+---------+---------+------------+
    |      16 | M       | Norton     |
    |      17 | M       | Blake      |
    |      18 | M       | Sheldon    |
    |      19 | M       | Whitehouse |
    |      20 | M       | Grove      |
    +---------+---------+------------+ 

The ORDER BY clause

This is a comma-delimited list of output columns, aliases or expressions specifying how the output results should be sorted. Qualifiers ASC or DESC can be added to define if the sort should be lowest values first (ASCending) or highest values first (DESCending). If no qualifier is provided then ASC is used as the default.

So "ORDER BY schoolyear ASC, pcent DESC" would sort the results by ascending year. Within each year the results would be sorted by descending values of pcent.

    mysql> SELECT schoolyear as year, pupilid, pcent
        -> FROM result
        -> WHERE subjectid IN (2, 5)
        -> ORDER BY year ASC, pcent DESC;
    +------+---------+-------+
    | year | pupilid | pcent |
    +------+---------+-------+
    | 2014 |       1 |    87 |
    | 2014 |       1 |    79 |
    | 2014 |       2 |    76 |
    | 2014 |       2 |    53 |
    | 2015 |       1 |    84 |
    | 2015 |       2 |    81 |
    | 2015 |       2 |    77 |
    | 2015 |       1 |    74 |
    +------+---------+-------+

Boolean expressions can be useful in some sorting situations. These evaluate to 1 if the expression is true, or 0 if the expression is false

List results in descending order of pcent but show results for subject 5 first

    SELECT schoolyear as year, pupilid, subjectid, pcent
    FROM results
    ORDER BY subjectid=5 DESC, pcent DESC;
    +------+---------+-----------+-------+
    | year | pupilid | subjectid | pcent |
    +------+---------+-----------+-------+
    | 2015 |       1 |         5 |    84 |
    | 2014 |       1 |         5 |    79 |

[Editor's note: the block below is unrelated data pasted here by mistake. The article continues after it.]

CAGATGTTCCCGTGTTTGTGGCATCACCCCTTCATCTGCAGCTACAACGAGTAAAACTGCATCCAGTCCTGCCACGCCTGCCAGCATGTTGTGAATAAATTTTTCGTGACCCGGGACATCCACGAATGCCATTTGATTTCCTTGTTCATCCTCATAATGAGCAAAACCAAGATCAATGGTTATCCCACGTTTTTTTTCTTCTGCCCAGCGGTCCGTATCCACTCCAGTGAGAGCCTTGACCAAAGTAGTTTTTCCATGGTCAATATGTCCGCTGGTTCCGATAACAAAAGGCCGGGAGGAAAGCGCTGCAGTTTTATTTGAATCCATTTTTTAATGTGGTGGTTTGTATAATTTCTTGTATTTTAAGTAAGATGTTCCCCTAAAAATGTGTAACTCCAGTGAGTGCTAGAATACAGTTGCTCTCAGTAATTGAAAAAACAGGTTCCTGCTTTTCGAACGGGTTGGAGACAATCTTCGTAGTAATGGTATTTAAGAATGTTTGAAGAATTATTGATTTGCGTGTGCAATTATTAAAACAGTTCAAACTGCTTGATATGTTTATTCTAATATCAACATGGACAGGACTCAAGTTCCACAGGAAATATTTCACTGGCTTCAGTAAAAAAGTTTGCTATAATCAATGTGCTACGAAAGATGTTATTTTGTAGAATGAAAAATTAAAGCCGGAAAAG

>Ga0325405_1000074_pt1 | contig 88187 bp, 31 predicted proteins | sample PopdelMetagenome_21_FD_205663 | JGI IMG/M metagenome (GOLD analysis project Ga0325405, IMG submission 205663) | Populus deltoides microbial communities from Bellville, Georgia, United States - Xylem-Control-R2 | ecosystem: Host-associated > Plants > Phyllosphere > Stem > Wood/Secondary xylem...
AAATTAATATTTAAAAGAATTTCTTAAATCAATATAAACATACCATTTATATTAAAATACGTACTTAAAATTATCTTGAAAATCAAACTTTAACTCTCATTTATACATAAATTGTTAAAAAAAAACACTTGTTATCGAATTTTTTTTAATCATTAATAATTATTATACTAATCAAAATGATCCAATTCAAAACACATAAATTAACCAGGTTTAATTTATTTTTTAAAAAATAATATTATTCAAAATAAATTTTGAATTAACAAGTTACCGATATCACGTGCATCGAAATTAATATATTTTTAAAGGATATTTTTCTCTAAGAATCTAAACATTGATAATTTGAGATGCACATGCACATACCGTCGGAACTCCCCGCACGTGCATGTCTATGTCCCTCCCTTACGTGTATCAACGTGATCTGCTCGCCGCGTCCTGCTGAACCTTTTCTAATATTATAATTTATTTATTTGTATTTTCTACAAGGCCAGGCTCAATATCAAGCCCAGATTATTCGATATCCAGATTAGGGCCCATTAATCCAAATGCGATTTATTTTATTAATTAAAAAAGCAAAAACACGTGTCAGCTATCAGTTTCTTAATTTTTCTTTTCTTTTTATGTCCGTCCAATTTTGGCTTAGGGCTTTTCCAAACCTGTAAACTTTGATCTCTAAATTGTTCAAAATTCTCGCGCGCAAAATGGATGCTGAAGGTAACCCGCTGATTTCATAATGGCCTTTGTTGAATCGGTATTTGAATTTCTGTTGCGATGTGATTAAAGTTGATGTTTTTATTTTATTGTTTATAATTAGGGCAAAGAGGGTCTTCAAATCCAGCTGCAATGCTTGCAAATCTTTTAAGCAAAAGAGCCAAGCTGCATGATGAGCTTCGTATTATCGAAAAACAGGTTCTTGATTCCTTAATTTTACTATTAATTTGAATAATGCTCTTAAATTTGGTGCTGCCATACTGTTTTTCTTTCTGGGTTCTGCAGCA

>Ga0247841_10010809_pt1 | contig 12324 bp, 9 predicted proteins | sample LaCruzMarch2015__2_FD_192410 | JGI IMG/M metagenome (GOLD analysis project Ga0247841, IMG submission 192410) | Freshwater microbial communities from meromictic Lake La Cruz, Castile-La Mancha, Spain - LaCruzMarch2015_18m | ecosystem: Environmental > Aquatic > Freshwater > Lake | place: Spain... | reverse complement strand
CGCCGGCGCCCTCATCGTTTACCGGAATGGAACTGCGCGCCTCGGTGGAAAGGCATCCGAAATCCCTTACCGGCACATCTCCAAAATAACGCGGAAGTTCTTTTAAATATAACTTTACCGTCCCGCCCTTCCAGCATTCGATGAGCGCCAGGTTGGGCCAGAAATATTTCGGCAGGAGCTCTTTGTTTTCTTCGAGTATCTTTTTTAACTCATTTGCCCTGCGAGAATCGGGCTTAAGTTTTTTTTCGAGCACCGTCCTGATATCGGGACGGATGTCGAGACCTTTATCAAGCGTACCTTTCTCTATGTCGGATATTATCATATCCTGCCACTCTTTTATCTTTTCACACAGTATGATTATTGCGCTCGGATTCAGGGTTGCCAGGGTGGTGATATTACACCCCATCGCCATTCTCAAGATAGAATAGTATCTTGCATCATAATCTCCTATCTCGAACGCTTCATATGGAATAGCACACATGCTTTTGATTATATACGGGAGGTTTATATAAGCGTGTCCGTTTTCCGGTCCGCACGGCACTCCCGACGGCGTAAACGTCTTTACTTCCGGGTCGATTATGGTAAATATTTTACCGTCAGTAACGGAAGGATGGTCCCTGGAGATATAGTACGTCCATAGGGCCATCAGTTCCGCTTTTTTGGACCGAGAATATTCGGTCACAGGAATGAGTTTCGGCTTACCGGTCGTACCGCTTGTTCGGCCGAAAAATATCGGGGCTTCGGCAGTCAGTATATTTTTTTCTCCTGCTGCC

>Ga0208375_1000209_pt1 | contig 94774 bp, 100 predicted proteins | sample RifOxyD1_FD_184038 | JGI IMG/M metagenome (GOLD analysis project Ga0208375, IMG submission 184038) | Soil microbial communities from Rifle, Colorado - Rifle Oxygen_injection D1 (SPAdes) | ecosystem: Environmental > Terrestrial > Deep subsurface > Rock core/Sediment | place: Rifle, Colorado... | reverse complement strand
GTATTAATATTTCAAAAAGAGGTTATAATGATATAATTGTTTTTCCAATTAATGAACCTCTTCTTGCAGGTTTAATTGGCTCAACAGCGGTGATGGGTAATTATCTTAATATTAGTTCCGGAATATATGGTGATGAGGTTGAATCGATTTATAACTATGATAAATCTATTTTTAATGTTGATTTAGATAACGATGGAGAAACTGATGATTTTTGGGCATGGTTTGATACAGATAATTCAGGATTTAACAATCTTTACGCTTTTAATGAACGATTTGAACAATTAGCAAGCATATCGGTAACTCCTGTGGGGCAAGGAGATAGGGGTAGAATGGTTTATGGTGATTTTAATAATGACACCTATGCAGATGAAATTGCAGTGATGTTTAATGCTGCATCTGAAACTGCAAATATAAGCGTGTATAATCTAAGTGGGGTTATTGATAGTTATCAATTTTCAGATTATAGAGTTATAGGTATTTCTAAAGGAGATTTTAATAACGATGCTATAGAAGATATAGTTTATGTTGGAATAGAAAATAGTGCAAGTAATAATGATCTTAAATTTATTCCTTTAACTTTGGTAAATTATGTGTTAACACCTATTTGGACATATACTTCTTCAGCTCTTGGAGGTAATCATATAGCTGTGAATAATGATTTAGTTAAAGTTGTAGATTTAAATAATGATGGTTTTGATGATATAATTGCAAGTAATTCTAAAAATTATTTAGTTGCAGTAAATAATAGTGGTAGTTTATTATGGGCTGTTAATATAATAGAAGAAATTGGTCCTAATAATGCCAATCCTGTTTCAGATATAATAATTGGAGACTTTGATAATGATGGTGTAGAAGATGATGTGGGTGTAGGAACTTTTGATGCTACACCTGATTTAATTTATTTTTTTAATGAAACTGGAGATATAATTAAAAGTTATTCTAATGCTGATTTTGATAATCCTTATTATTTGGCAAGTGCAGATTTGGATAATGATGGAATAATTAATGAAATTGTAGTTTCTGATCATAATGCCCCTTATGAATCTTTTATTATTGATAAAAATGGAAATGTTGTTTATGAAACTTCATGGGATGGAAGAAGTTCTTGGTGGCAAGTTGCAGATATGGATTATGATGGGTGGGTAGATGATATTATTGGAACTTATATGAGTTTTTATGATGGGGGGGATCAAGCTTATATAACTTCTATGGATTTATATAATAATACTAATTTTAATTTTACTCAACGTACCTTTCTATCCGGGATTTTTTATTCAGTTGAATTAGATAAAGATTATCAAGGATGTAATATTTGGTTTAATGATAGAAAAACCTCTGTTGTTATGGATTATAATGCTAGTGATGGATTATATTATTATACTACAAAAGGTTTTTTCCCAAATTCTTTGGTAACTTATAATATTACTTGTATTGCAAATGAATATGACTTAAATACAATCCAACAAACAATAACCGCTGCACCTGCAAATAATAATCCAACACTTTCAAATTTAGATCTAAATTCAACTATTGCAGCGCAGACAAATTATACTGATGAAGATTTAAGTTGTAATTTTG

| 2015 |       2 |         5 |    77 |
    | 2014 |       2 |         5 |    76 |
    | 2014 |       2 |         3 |    88 |
    | 2014 |       1 |         2 |    87 |
    | 2015 |       2 |         3 |    82 |
    | 2015 |       2 |         2 |    81 |
    | 2014 |       1 |         1 |    78 |
    | 2015 |       2 |         8 |    78 |
    | 2015 |       1 |         2 |    74 |
    | 2015 |       1 |         1 |    73 |
    | 2014 |       2 |         8 |    71 |
    | 2014 |       2 |         2 |    53 |
    +------+---------+-----------+-------+

The LIMIT clause

As the name suggests, this limits the number of rows output by the query

What were the top three scores in 2014?

    mysql> SELECT pupilid, subjectid, pcent
        -> FROM result
        -> WHERE schoolyear=2014
        -> ORDER BY pcent DESC
        -> LIMIT 3;
    +---------+-----------+-------+
    | pupilid | subjectid | pcent |
    +---------+-----------+-------+
    |       2 |         3 |    88 |
    |       1 |         2 |    87 |
    |       1 |         5 |    79 |
    +---------+-----------+-------+

The second common use for the LIMIT clause is "pagination" where you want to display a fixed number of records per page and spread the results over several pages. When used for pagination the LIMIT clause has two values, the offset of the start record and the number of records. So if we want to display our result data as five records per page we would have three queries with
LIMIT 0,5